An absolute time bandit, stealing two hours of your time you’ll never get back (and ten-plus bucks). Skip this.
Watch the trailer . . .
* “Mama“: This movie is preposterous and not even scary, like it’s supposed to be. When I was supposed to scream, I laughed–in part because of the lousy CGI (Computer Generated Image) ghost. And the plot and story were silly.
A man kills his partners and his wife and runs away with his two young daughters into a snowy forest. There, they find an abandoned cottage and go inside, where the father gets possessed by a ghost and disappears. The two young girls who are probably about ages five and three miraculously manage to survive the next five years in this cold, unheated, abandoned house in wintry woods because the ghost sends them an abundance of cherries. Five years later, the girls are found by a private detective hired by their father’s brother (their uncle). They are living and functioning like animals.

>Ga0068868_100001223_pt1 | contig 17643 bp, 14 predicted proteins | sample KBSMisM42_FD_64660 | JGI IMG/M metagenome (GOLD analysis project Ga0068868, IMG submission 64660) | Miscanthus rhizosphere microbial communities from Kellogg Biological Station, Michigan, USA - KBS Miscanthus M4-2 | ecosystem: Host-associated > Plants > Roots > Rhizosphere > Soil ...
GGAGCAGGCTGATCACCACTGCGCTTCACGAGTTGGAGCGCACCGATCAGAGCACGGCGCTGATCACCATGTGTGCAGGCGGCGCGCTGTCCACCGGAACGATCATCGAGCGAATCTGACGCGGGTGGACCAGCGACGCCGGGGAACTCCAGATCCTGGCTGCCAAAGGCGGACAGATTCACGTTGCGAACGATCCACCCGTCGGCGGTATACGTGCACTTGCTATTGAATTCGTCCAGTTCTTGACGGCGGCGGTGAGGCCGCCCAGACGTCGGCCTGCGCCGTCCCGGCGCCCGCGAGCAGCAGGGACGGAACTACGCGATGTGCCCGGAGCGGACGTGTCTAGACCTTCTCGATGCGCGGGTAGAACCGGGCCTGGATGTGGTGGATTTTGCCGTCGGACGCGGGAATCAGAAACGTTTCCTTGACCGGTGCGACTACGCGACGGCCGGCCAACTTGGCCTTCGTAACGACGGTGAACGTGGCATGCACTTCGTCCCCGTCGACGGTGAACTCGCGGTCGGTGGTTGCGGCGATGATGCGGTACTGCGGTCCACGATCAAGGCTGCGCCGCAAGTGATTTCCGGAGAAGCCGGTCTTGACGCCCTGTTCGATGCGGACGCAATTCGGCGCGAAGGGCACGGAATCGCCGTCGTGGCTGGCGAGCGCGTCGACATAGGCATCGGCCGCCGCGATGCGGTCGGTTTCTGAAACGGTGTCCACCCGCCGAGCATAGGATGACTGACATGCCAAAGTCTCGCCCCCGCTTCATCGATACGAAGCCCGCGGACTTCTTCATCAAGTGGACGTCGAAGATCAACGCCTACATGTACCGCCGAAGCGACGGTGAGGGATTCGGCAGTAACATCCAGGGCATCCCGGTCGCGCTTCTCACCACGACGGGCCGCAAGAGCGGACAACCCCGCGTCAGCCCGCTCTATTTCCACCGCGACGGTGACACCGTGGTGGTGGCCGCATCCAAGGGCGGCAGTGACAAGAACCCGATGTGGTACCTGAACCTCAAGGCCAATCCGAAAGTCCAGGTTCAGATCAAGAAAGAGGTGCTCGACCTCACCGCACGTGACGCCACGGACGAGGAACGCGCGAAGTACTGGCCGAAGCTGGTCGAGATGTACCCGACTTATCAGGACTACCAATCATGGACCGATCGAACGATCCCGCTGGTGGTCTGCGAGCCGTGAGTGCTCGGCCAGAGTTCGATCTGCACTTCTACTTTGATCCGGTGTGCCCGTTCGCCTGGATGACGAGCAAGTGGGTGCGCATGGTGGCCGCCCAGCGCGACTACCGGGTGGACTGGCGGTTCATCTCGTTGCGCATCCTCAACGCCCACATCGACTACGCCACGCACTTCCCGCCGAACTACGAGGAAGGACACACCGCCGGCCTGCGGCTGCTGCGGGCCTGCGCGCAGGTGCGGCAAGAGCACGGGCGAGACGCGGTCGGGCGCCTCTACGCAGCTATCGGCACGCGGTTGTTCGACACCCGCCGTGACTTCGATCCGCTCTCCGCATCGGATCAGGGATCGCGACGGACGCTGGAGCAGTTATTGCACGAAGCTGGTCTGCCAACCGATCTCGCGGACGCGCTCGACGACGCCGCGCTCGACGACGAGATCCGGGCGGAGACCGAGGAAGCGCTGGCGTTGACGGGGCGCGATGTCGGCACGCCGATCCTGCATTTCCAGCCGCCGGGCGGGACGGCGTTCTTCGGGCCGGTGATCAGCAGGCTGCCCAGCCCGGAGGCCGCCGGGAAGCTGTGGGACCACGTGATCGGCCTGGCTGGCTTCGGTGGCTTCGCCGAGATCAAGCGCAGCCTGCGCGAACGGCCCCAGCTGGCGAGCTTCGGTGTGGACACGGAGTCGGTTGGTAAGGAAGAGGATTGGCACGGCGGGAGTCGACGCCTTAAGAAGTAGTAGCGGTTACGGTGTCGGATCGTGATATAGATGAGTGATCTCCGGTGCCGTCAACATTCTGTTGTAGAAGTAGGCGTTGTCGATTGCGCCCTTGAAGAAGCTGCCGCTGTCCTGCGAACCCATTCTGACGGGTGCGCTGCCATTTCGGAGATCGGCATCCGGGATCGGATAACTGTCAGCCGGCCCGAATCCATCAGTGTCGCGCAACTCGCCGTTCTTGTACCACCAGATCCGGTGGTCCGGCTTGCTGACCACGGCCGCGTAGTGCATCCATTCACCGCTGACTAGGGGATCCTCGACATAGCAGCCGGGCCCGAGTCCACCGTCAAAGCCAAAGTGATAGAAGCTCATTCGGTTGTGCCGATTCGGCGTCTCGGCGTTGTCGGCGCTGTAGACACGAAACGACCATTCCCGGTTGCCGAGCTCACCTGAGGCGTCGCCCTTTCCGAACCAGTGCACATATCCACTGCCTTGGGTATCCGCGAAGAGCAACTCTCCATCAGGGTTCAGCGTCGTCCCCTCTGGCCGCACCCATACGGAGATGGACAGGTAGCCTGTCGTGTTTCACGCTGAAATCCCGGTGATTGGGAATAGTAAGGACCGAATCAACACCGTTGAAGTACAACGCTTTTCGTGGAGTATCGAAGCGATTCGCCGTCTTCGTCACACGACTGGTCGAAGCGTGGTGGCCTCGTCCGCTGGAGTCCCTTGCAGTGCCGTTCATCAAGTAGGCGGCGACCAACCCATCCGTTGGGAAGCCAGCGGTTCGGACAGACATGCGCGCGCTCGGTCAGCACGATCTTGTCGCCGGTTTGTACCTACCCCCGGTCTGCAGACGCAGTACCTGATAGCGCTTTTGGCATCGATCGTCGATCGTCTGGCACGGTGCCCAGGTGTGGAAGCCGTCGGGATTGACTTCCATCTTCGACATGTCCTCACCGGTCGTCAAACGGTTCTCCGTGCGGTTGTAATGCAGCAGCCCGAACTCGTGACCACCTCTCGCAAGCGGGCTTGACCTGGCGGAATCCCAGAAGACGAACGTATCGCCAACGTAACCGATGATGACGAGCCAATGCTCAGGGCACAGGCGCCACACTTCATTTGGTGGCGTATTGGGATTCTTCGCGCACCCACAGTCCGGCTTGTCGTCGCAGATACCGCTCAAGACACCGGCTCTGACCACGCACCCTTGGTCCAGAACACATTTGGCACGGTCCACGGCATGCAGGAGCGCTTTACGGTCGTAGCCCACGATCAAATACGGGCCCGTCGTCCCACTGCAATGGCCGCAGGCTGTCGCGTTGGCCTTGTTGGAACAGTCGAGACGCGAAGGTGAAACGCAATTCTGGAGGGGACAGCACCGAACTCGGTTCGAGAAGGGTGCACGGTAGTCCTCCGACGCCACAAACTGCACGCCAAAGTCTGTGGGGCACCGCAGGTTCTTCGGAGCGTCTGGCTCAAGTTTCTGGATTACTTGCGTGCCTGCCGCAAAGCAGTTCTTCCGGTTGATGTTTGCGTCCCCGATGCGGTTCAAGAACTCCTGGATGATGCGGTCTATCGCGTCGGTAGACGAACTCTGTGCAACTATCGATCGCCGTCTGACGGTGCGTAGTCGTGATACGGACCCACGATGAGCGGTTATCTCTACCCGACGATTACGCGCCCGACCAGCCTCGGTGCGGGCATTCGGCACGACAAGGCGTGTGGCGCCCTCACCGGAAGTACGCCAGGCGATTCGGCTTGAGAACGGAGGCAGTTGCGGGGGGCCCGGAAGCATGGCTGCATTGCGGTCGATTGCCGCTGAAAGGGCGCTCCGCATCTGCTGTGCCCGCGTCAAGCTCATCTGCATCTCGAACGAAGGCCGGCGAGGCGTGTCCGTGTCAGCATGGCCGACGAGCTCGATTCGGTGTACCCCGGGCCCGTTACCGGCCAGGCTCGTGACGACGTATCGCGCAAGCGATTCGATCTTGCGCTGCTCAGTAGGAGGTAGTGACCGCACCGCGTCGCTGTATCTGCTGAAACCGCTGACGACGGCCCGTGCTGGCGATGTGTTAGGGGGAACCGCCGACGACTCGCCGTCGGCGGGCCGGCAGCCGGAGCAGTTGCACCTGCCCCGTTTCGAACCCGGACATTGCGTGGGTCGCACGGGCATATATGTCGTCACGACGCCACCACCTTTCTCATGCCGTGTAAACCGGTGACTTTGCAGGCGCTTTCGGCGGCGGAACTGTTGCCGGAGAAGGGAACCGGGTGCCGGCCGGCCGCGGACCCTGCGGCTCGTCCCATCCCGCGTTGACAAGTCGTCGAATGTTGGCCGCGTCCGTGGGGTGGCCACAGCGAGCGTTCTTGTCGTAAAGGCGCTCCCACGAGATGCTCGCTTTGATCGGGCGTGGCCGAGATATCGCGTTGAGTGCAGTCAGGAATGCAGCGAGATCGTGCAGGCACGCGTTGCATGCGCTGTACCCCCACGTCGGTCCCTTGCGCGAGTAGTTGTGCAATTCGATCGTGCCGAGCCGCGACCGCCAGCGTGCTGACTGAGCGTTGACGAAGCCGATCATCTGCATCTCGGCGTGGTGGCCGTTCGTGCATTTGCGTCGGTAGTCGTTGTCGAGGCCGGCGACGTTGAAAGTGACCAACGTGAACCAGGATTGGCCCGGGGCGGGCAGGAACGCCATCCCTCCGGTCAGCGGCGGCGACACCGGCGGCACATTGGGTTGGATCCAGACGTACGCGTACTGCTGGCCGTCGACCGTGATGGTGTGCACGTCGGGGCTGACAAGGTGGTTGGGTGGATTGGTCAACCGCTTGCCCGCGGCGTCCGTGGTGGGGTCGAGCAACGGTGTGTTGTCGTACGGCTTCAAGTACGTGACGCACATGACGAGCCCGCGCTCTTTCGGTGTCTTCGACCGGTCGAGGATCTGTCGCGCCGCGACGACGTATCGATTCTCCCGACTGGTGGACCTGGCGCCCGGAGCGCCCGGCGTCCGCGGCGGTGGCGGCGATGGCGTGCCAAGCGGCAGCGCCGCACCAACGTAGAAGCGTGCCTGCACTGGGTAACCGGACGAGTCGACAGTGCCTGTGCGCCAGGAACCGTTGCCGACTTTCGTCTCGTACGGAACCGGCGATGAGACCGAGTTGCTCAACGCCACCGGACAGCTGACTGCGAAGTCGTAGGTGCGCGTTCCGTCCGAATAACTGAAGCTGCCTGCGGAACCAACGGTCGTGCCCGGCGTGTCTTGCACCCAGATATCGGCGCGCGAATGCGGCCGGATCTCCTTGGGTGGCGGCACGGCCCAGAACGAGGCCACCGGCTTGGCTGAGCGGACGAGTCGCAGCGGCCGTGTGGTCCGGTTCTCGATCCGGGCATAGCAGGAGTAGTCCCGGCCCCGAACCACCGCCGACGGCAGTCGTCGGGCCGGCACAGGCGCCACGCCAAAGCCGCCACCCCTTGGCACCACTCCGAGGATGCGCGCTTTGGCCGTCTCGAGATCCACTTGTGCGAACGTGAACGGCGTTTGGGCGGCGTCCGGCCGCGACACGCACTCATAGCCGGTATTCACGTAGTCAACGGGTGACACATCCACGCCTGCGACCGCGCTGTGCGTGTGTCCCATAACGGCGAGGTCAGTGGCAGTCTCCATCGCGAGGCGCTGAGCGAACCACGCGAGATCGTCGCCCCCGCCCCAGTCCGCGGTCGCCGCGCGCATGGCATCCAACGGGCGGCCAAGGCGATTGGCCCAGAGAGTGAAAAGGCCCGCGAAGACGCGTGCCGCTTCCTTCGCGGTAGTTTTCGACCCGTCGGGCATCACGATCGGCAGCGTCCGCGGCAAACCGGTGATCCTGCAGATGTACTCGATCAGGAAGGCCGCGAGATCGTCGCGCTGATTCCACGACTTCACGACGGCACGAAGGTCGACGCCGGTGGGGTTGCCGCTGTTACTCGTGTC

The father and his goth girlfriend (Jessica Chastain in a black wig and dark make-up and t-shirts) work a deal with a state psychiatrist, allowing them to have custody of the girls, so long as they all live in a state-funded house used for observing patients and subjects. Soon, the mysterious ghost appears in the house in various manifestations and wreaks havoc.
Trust me when I say, you won’t really care who the ghost is or why she is doing this. And when you sorta find out–it’s never fully explained–you won’t care.
A complete waste of time. And just not scary. But it is laughable.
Watch the trailer . . .
Tags: Arnold Schwarzenegger, Broken City, Broken City movie, Broken City movie review, Broken City review, Catherine Zeta-Jones, Jessica Chastain, Johnny Knoxville, Kurt Waldheim, Mama, Mama movie, Mama movie review, Mama review, Maria Shriver, Mark Wahlberg, movie, movie review, Movie Reviews, Nazis, New York, New York City, Russell Crowe, The Last Stand, The Last Stand movie, The Last Stand movie review, The Last Stand review, Wehrmacht